Lawyers make closing arguments in trial of 2 police officers charged in Elijah McClain’s death
DENVER (AP) — Lawyers began delivering closing arguments Tuesday in the trial of the first two police officers prosecuted in the 2019 death of Elijah McClain, a Black man who was put in a neck hold and pinned down by officers in a Denver suburb before paramedics injected him with a powerful sedative.
McClain was stopped while walking home from a convenience store on a summer night, listening to music and wearing a mask that covered most of his face. A 911 caller reported him as suspicious and the police stop quickly became physical with McClain, a 23-year-old massage therapist seemingly caught off guard, asking to be left alone. He had not been accused of committing any crime.
“His name was Elijah McClain. He was going home,” prosecutor Duane Lyons told jurors, echoing McClain’s words that were captured on police body camera video. “He was someone who mattered,” Lyons added, as a photo of a smiling McClain was shown to jurors.
Prosecution witnesses testified that the sedative ketamine killed McClain. But prosecutors also offered medical testimony that the restraint of McClain by Aurora officers Randy Roedema and Jason Rosenblatt triggered a series of health problems that made it hard for McClain to breathe and more vulnerable to a fatal overdose.
Defense attorneys said McClain’s death was a tragedy and did not call any witnesses during the weekslong trial, instead using questions for prosecution witnesses to make their case that the officers were innocent.
Roedema attorney Donald Sisson urged the jury to reject the prosecution’s emotional appeals and focus instead on the potential dangers faced by the officers.
“If they fail to act, they don’t go home to their family that night,” Sisson said. He added that the officers repeatedly told McClain to stop fighting and had no choice but to forcefully subdue him after Roedema shouted out during the confrontation that McClain had reached for another officer’s gun.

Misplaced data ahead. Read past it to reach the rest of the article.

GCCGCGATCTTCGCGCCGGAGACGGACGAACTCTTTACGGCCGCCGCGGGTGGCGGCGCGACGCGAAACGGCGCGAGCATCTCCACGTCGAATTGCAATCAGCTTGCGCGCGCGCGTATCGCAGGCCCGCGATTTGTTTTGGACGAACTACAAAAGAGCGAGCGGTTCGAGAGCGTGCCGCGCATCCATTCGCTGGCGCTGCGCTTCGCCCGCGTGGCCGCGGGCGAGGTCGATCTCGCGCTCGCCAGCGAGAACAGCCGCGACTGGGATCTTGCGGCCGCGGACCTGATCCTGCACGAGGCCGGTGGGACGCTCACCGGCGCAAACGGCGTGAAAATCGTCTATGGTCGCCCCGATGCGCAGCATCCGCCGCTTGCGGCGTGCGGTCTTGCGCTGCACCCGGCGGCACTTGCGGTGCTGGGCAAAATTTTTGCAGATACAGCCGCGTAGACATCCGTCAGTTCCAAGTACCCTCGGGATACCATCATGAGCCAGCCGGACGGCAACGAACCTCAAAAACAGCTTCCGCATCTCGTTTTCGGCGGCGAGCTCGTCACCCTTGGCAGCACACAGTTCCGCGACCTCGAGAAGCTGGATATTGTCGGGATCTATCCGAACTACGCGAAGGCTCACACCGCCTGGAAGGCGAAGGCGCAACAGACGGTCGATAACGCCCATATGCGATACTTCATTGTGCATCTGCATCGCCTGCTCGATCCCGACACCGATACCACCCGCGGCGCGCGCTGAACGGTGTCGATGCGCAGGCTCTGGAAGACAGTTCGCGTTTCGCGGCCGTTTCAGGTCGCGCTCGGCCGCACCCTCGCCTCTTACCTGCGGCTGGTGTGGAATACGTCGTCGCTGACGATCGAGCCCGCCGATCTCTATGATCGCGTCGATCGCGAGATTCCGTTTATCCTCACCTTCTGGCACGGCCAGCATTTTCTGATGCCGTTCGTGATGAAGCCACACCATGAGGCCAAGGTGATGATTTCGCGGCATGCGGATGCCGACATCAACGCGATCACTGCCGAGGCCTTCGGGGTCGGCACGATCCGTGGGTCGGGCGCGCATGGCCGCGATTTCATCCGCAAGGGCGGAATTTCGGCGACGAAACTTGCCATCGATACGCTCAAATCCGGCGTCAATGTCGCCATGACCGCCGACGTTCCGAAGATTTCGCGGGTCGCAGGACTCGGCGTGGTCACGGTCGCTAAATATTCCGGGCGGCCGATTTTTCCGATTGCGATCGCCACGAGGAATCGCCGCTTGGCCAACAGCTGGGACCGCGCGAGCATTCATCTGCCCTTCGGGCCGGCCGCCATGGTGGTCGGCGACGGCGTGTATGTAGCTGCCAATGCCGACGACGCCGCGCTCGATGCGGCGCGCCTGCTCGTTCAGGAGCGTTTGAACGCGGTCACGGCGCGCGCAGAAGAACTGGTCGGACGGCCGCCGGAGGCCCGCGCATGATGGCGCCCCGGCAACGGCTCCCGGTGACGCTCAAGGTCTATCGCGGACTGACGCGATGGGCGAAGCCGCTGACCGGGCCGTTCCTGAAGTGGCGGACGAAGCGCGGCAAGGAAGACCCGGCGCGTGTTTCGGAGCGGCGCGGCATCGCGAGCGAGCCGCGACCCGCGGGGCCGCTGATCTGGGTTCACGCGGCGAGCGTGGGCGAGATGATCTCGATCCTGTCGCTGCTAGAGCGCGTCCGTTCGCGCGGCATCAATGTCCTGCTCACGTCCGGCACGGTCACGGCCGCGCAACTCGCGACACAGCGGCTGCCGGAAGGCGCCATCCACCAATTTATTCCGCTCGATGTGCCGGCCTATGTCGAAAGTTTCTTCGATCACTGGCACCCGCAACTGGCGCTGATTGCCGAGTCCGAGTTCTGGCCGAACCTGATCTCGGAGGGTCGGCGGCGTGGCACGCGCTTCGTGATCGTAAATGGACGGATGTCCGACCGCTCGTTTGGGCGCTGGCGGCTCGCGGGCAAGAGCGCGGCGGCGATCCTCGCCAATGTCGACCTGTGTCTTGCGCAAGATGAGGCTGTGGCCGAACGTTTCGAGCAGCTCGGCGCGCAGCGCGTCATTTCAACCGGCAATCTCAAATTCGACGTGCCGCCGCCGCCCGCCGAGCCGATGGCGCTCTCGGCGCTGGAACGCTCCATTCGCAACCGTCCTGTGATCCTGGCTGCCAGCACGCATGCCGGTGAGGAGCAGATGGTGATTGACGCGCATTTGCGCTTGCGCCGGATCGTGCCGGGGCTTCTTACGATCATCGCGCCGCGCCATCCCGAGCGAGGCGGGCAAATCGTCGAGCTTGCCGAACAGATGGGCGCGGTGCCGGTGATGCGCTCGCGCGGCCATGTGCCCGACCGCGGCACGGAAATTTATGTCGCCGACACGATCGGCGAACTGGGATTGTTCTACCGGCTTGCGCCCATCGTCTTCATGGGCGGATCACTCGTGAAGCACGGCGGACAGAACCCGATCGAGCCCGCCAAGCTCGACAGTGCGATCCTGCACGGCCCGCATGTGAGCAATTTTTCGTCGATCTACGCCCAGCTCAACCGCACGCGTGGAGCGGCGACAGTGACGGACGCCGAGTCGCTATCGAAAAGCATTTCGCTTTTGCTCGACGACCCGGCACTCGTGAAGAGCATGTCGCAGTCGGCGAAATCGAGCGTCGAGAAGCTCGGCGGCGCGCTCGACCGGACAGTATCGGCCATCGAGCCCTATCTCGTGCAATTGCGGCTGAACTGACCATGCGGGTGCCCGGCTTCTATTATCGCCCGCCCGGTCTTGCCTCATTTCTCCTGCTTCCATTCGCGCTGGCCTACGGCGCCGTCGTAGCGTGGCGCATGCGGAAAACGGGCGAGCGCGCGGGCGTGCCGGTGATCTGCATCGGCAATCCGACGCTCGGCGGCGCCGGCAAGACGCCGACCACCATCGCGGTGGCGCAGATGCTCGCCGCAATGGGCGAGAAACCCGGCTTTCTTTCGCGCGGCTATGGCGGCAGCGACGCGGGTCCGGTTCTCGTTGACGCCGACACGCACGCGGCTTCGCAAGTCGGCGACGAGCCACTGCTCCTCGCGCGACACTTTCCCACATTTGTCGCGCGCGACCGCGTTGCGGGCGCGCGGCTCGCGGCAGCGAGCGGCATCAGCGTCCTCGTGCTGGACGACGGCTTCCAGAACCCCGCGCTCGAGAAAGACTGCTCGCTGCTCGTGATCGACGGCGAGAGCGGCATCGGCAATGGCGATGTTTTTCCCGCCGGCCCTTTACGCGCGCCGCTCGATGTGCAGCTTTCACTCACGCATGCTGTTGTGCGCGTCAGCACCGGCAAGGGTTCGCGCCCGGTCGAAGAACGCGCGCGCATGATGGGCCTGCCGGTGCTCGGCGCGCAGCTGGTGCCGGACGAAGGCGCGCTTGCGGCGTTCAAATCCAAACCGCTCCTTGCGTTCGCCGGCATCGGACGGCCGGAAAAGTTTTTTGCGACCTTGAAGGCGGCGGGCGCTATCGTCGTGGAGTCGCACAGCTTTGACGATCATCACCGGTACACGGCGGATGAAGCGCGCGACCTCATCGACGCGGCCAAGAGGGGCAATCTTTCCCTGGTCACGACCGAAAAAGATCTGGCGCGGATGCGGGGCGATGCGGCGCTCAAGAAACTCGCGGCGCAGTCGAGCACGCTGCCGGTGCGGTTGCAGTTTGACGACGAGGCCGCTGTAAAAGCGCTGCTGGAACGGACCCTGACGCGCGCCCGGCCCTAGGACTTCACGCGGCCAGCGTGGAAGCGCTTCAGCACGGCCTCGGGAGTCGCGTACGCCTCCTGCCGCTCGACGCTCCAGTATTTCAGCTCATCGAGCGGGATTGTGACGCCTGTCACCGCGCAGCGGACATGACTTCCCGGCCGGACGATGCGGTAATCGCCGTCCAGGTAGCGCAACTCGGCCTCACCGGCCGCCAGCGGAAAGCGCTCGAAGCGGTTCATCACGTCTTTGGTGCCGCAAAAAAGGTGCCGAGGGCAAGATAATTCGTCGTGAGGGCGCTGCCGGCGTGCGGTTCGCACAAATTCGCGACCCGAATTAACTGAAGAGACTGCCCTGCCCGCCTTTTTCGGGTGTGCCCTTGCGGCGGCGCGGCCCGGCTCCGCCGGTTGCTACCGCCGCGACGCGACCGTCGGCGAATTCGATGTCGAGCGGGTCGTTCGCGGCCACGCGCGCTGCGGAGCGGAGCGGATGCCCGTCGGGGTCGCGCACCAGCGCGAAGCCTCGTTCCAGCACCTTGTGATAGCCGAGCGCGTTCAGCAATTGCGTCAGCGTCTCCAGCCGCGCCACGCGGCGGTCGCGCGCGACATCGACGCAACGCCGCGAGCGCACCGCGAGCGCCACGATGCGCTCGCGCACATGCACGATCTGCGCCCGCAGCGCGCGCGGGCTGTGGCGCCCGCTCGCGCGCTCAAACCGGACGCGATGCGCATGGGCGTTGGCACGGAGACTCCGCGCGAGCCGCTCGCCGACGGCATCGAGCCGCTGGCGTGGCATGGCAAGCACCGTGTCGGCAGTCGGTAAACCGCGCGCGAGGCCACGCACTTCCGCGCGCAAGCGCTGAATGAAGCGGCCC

Prosecutor Lyons said the officers failed to de-escalate the situation, ignored McClain’s obvious distress and turned off some of the body worn cameras during portions of the encounter.
“To say this was just a tragedy would trivialize what happened that evening. The defendants are guilty of crimes,” Lyons said.
Roedema and Rosenblatt are charged with manslaughter, criminally negligent homicide and second-degree assault — all felonies. An assault conviction carries the most serious penalty, up to 16 years in prison.
Officer Nathan Woodyard — whose trial starts Friday— was the first to stop McClain. Within 10 seconds, Woodyard put his hands on McClain and turned him around. As McClain tried to escape his grip, Woodyard said, “Relax, or I’m going to have to change this situation.”
The encounter escalated, with Woodyard, Roedema and Rosenblatt taking McClain to the ground and Woodyard putting him in a neck hold and pressing against his carotid artery, temporarily rendering him unconscious. The officers later told investigators they took McClain down after hearing Roedema say, “He grabbed your gun dude.”
This moment can be heard but not seen on body camera video. The extensive video of the moments leading to his death were shown repeatedly to jurors.
Two paramedics, Jeremy Cooper and Peter Cichuniec, were also charged in McClain’s death and are scheduled to go on trial in November.
The local district attorney did not pursue criminal charges in 2019, but the case was re-examined in 2020 after Gov. Jared Polis asked state Attorney General Philip Weiser to investigate amid protests over police brutality against Black people following the killing of George Floyd in Minneapolis.
Roedema and Woodyard are currently suspended without pay. Rosenblatt is the only officer involved in the incident who was fired — not for the fatal encounter itself, but for making light of other officers’ reenactment of the neck hold.
AP reporter Matthew Brown contributed from Billings, Montana.
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